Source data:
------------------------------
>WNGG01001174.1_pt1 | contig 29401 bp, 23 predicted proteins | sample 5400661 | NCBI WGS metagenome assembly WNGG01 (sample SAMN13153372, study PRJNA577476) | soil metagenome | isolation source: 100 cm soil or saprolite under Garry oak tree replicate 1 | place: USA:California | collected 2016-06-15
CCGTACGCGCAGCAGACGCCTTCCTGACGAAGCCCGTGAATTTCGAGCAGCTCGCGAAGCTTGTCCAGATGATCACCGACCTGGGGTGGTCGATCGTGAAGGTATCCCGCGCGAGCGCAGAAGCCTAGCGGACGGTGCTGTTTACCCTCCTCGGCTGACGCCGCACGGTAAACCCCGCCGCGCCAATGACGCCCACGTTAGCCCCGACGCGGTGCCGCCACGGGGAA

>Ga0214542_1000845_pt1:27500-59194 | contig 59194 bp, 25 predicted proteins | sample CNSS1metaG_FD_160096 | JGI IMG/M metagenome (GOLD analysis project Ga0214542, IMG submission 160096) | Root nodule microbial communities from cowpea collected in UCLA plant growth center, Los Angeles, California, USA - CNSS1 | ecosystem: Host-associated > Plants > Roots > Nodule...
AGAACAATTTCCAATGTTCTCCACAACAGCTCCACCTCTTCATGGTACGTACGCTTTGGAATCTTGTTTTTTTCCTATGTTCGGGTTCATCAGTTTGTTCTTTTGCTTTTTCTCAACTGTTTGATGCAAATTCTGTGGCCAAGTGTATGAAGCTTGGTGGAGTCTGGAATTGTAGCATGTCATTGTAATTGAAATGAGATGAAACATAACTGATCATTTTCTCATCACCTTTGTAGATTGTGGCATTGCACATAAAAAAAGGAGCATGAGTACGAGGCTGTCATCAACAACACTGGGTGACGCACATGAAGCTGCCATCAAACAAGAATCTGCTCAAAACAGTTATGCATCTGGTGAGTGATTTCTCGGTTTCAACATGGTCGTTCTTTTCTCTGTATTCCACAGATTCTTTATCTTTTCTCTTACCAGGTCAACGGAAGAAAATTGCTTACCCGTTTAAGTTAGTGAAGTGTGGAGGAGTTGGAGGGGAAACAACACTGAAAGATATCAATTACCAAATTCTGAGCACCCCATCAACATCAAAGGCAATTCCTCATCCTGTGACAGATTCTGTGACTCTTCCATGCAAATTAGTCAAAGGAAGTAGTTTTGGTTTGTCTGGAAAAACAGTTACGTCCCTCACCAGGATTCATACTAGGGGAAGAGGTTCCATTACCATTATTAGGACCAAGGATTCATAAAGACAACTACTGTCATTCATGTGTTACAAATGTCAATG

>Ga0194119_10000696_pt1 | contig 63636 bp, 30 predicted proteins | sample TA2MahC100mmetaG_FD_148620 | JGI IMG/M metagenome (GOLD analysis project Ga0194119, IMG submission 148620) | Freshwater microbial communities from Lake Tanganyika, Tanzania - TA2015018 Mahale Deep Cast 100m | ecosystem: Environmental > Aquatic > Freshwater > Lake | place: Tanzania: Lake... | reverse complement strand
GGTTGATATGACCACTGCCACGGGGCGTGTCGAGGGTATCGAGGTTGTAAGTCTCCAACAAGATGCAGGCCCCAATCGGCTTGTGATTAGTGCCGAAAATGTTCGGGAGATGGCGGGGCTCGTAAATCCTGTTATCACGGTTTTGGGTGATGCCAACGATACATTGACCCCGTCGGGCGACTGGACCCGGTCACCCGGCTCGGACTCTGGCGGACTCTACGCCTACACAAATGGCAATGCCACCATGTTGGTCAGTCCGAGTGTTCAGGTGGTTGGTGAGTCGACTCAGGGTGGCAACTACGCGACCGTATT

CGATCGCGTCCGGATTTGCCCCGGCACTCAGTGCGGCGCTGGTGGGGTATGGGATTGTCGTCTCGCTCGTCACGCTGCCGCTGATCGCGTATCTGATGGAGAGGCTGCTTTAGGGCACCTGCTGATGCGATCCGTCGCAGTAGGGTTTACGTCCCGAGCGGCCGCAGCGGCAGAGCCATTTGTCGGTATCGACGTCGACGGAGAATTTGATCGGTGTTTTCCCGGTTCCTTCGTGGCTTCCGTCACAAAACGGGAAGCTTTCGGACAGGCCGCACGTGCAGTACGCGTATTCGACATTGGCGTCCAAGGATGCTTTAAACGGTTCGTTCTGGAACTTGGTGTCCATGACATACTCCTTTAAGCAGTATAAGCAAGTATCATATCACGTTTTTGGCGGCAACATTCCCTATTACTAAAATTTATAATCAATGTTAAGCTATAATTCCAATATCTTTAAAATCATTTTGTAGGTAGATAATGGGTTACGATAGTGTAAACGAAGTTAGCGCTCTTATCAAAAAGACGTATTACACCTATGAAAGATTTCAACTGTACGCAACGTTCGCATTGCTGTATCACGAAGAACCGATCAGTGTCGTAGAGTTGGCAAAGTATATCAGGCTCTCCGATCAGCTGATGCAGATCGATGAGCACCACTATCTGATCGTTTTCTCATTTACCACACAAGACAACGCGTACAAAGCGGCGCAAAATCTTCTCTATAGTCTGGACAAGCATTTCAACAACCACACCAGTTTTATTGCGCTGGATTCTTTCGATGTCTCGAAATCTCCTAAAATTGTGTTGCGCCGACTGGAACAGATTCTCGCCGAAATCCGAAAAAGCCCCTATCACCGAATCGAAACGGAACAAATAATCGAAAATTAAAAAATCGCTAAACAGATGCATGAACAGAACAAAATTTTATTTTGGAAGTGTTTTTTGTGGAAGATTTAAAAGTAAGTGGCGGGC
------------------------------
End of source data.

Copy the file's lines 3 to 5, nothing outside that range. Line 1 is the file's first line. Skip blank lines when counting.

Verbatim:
>Ga0214542_1000845_pt1:27500-59194 | contig 59194 bp, 25 predicted proteins | sample CNSS1metaG_FD_160096 | JGI IMG/M metagenome (GOLD analysis project Ga0214542, IMG submission 160096) | Root nodule microbial communities from cowpea collected in UCLA plant growth center, Los Angeles, California, USA - CNSS1 | ecosystem: Host-associated > Plants > Roots > Nodule...
AGAACAATTTCCAATGTTCTCCACAACAGCTCCACCTCTTCATGGTACGTACGCTTTGGAATCTTGTTTTTTTCCTATGTTCGGGTTCATCAGTTTGTTCTTTTGCTTTTTCTCAACTGTTTGATGCAAATTCTGTGGCCAAGTGTATGAAGCTTGGTGGAGTCTGGAATTGTAGCATGTCATTGTAATTGAAATGAGATGAAACATAACTGATCATTTTCTCATCACCTTTGTAGATTGTGGCATTGCACATAAAAAAAGGAGCATGAGTACGAGGCTGTCATCAACAACACTGGGTGACGCACATGAAGCTGCCATCAAACAAGAATCTGCTCAAAACAGTTATGCATCTGGTGAGTGATTTCTCGGTTTCAACATGGTCGTTCTTTTCTCTGTATTCCACAGATTCTTTATCTTTTCTCTTACCAGGTCAACGGAAGAAAATTGCTTACCCGTTTAAGTTAGTGAAGTGTGGAGGAGTTGGAGGGGAAACAACACTGAAAGATATCAATTACCAAATTCTGAGCACCCCATCAACATCAAAGGCAATTCCTCATCCTGTGACAGATTCTGTGACTCTTCCATGCAAATTAGTCAAAGGAAGTAGTTTTGGTTTGTCTGGAAAAACAGTTACGTCCCTCACCAGGATTCATACTAGGGGAAGAGGTTCCATTACCATTATTAGGACCAAGGATTCATAAAGACAACTACTGTCATTCATGTGTTACAAATGTCAATG

>Ga0194119_10000696_pt1 | contig 63636 bp, 30 predicted proteins | sample TA2MahC100mmetaG_FD_148620 | JGI IMG/M metagenome (GOLD analysis project Ga0194119, IMG submission 148620) | Freshwater microbial communities from Lake Tanganyika, Tanzania - TA2015018 Mahale Deep Cast 100m | ecosystem: Environmental > Aquatic > Freshwater > Lake | place: Tanzania: Lake... | reverse complement strand